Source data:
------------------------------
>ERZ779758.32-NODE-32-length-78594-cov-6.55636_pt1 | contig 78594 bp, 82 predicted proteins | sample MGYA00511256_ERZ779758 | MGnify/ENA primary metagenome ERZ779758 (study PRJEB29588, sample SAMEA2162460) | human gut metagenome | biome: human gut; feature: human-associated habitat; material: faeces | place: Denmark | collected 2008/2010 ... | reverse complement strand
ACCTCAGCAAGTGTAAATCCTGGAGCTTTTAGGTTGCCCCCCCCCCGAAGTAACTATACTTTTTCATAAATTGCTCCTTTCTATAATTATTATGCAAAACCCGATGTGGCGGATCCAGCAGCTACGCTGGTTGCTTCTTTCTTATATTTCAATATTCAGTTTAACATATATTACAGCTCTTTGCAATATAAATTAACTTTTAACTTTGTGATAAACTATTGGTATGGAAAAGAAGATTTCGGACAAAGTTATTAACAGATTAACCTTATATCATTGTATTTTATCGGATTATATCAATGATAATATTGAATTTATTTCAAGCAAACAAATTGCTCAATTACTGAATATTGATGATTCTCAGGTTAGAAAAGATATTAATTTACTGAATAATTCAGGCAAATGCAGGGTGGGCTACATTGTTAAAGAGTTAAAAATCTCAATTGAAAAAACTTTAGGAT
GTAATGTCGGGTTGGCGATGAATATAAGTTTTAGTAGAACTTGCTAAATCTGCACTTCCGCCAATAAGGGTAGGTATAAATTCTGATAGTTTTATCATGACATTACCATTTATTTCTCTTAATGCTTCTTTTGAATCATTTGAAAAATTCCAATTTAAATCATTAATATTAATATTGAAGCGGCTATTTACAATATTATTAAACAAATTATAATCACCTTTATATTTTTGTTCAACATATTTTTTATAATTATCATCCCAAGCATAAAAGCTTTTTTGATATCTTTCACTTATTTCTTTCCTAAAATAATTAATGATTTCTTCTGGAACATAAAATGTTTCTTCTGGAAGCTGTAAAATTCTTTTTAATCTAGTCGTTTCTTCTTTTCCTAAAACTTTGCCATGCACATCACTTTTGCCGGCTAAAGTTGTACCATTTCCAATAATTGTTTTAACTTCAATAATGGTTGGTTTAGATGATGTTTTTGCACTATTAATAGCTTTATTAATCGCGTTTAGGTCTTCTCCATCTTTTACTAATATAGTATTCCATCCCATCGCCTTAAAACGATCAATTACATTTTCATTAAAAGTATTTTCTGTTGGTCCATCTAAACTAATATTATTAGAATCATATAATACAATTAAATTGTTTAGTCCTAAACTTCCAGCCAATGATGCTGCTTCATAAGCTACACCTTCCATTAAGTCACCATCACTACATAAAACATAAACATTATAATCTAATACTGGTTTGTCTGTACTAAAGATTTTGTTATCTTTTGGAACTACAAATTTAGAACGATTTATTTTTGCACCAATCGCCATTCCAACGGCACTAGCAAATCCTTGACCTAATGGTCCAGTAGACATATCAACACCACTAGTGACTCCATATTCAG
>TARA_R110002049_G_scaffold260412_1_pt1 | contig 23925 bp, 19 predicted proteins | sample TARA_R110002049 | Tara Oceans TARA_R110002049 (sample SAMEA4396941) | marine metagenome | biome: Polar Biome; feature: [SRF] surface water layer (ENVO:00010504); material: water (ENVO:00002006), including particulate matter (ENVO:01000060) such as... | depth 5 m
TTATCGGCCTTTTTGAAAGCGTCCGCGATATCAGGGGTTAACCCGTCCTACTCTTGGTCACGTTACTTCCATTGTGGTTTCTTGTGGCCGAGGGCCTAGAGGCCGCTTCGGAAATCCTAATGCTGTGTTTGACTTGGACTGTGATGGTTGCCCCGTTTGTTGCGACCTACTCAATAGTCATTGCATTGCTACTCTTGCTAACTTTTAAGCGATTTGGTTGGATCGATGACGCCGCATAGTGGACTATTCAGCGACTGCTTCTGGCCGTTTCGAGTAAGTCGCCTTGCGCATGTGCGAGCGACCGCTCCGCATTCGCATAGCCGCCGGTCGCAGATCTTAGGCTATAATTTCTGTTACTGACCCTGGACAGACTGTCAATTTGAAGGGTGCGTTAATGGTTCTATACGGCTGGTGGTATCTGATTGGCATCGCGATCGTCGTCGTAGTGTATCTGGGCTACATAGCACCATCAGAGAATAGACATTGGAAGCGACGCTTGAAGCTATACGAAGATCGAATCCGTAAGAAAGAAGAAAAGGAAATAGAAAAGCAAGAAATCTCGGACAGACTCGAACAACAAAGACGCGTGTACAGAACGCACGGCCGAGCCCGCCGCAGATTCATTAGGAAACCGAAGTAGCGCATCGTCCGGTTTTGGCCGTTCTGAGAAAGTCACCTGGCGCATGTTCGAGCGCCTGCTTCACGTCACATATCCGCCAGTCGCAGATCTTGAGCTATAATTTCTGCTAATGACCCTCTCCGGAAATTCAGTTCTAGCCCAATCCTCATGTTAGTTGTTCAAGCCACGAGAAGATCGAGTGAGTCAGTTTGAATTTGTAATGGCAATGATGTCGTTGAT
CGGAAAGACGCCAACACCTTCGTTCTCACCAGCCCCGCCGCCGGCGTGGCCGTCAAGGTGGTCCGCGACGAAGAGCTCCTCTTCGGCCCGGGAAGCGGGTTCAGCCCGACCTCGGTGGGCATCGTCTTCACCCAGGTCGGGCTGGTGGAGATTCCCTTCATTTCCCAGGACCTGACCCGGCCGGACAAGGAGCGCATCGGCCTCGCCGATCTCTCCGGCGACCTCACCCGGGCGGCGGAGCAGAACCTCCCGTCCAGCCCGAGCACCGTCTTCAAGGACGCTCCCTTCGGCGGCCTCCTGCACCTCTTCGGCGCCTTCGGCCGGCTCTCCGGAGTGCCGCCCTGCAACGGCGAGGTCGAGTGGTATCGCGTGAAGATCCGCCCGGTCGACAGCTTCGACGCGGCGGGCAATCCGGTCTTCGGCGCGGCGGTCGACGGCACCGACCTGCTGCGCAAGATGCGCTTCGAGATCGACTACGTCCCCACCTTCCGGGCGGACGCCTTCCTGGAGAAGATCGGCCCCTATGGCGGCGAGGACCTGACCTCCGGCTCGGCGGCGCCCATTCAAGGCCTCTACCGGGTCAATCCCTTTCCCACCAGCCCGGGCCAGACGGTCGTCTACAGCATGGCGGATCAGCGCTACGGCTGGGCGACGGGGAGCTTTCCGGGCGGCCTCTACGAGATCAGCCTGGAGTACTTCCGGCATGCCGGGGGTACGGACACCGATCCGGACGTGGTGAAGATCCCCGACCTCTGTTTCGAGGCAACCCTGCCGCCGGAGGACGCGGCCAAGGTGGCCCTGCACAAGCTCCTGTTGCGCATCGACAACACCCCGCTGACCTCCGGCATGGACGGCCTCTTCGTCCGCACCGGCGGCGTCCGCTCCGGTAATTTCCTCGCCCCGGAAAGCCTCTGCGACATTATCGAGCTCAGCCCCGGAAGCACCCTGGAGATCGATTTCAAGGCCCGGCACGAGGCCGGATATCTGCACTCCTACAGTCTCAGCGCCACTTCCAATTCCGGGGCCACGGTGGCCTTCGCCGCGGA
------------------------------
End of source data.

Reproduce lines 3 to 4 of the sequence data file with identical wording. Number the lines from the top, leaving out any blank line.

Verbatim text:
GTAATGTCGGGTTGGCGATGAATATAAGTTTTAGTAGAACTTGCTAAATCTGCACTTCCGCCAATAAGGGTAGGTATAAATTCTGATAGTTTTATCATGACATTACCATTTATTTCTCTTAATGCTTCTTTTGAATCATTTGAAAAATTCCAATTTAAATCATTAATATTAATATTGAAGCGGCTATTTACAATATTATTAAACAAATTATAATCACCTTTATATTTTTGTTCAACATATTTTTTATAATTATCATCCCAAGCATAAAAGCTTTTTTGATATCTTTCACTTATTTCTTTCCTAAAATAATTAATGATTTCTTCTGGAACATAAAATGTTTCTTCTGGAAGCTGTAAAATTCTTTTTAATCTAGTCGTTTCTTCTTTTCCTAAAACTTTGCCATGCACATCACTTTTGCCGGCTAAAGTTGTACCATTTCCAATAATTGTTTTAACTTCAATAATGGTTGGTTTAGATGATGTTTTTGCACTATTAATAGCTTTATTAATCGCGTTTAGGTCTTCTCCATCTTTTACTAATATAGTATTCCATCCCATCGCCTTAAAACGATCAATTACATTTTCATTAAAAGTATTTTCTGTTGGTCCATCTAAACTAATATTATTAGAATCATATAATACAATTAAATTGTTTAGTCCTAAACTTCCAGCCAATGATGCTGCTTCATAAGCTACACCTTCCATTAAGTCACCATCACTACATAAAACATAAACATTATAATCTAATACTGGTTTGTCTGTACTAAAGATTTTGTTATCTTTTGGAACTACAAATTTAGAACGATTTATTTTTGCACCAATCGCCATTCCAACGGCACTAGCAAATCCTTGACCTAATGGTCCAGTAGACATATCAACACCACTAGTGACTCCATATTCAG
>TARA_R110002049_G_scaffold260412_1_pt1 | contig 23925 bp, 19 predicted proteins | sample TARA_R110002049 | Tara Oceans TARA_R110002049 (sample SAMEA4396941) | marine metagenome | biome: Polar Biome; feature: [SRF] surface water layer (ENVO:00010504); material: water (ENVO:00002006), including particulate matter (ENVO:01000060) such as... | depth 5 m